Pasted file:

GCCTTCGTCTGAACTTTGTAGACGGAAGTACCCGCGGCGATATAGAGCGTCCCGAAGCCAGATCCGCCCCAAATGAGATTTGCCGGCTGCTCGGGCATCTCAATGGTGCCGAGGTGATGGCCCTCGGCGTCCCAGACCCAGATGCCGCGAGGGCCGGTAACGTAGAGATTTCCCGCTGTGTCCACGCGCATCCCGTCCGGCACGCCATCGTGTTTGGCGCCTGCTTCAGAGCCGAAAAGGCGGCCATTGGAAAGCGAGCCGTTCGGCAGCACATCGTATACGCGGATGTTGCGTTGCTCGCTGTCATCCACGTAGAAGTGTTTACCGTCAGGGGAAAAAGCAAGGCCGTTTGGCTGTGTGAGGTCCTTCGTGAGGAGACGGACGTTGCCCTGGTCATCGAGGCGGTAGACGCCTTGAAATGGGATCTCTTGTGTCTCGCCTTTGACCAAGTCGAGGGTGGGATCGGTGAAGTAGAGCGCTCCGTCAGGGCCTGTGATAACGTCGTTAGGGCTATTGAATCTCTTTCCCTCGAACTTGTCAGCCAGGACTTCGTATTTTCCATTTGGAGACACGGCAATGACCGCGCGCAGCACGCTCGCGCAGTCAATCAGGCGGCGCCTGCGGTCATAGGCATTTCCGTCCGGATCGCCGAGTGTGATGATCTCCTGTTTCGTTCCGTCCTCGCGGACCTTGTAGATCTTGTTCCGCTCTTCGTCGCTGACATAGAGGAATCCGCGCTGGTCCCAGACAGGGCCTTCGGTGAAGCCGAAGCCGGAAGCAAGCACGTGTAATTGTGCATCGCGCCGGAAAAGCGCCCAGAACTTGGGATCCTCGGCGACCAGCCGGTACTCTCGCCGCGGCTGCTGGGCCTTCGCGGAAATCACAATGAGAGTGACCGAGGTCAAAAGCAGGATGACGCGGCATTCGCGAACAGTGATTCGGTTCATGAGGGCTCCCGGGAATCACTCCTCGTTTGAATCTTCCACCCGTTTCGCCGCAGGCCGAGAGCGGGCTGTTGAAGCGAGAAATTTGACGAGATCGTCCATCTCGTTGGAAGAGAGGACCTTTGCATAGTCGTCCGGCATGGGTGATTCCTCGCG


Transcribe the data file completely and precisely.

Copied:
GCCTTCGTCTGAACTTTGTAGACGGAAGTACCCGCGGCGATATAGAGCGTCCCGAAGCCAGATCCGCCCCAAATGAGATTTGCCGGCTGCTCGGGCATCTCAATGGTGCCGAGGTGATGGCCCTCGGCGTCCCAGACCCAGATGCCGCGAGGGCCGGTAACGTAGAGATTTCCCGCTGTGTCCACGCGCATCCCGTCCGGCACGCCATCGTGTTTGGCGCCTGCTTCAGAGCCGAAAAGGCGGCCATTGGAAAGCGAGCCGTTCGGCAGCACATCGTATACGCGGATGTTGCGTTGCTCGCTGTCATCCACGTAGAAGTGTTTACCGTCAGGGGAAAAAGCAAGGCCGTTTGGCTGTGTGAGGTCCTTCGTGAGGAGACGGACGTTGCCCTGGTCATCGAGGCGGTAGACGCCTTGAAATGGGATCTCTTGTGTCTCGCCTTTGACCAAGTCGAGGGTGGGATCGGTGAAGTAGAGCGCTCCGTCAGGGCCTGTGATAACGTCGTTAGGGCTATTGAATCTCTTTCCCTCGAACTTGTCAGCCAGGACTTCGTATTTTCCATTTGGAGACACGGCAATGACCGCGCGCAGCACGCTCGCGCAGTCAATCAGGCGGCGCCTGCGGTCATAGGCATTTCCGTCCGGATCGCCGAGTGTGATGATCTCCTGTTTCGTTCCGTCCTCGCGGACCTTGTAGATCTTGTTCCGCTCTTCGTCGCTGACATAGAGGAATCCGCGCTGGTCCCAGACAGGGCCTTCGGTGAAGCCGAAGCCGGAAGCAAGCACGTGTAATTGTGCATCGCGCCGGAAAAGCGCCCAGAACTTGGGATCCTCGGCGACCAGCCGGTACTCTCGCCGCGGCTGCTGGGCCTTCGCGGAAATCACAATGAGAGTGACCGAGGTCAAAAGCAGGATGACGCGGCATTCGCGAACAGTGATTCGGTTCATGAGGGCTCCCGGGAATCACTCCTCGTTTGAATCTTCCACCCGTTTCGCCGCAGGCCGAGAGCGGGCTGTTGAAGCGAGAAATTTGACGAGATCGTCCATCTCGTTGGAAGAGAGGACCTTTGCATAGTCGTCCGGCATGGGTGATTCCTCGCG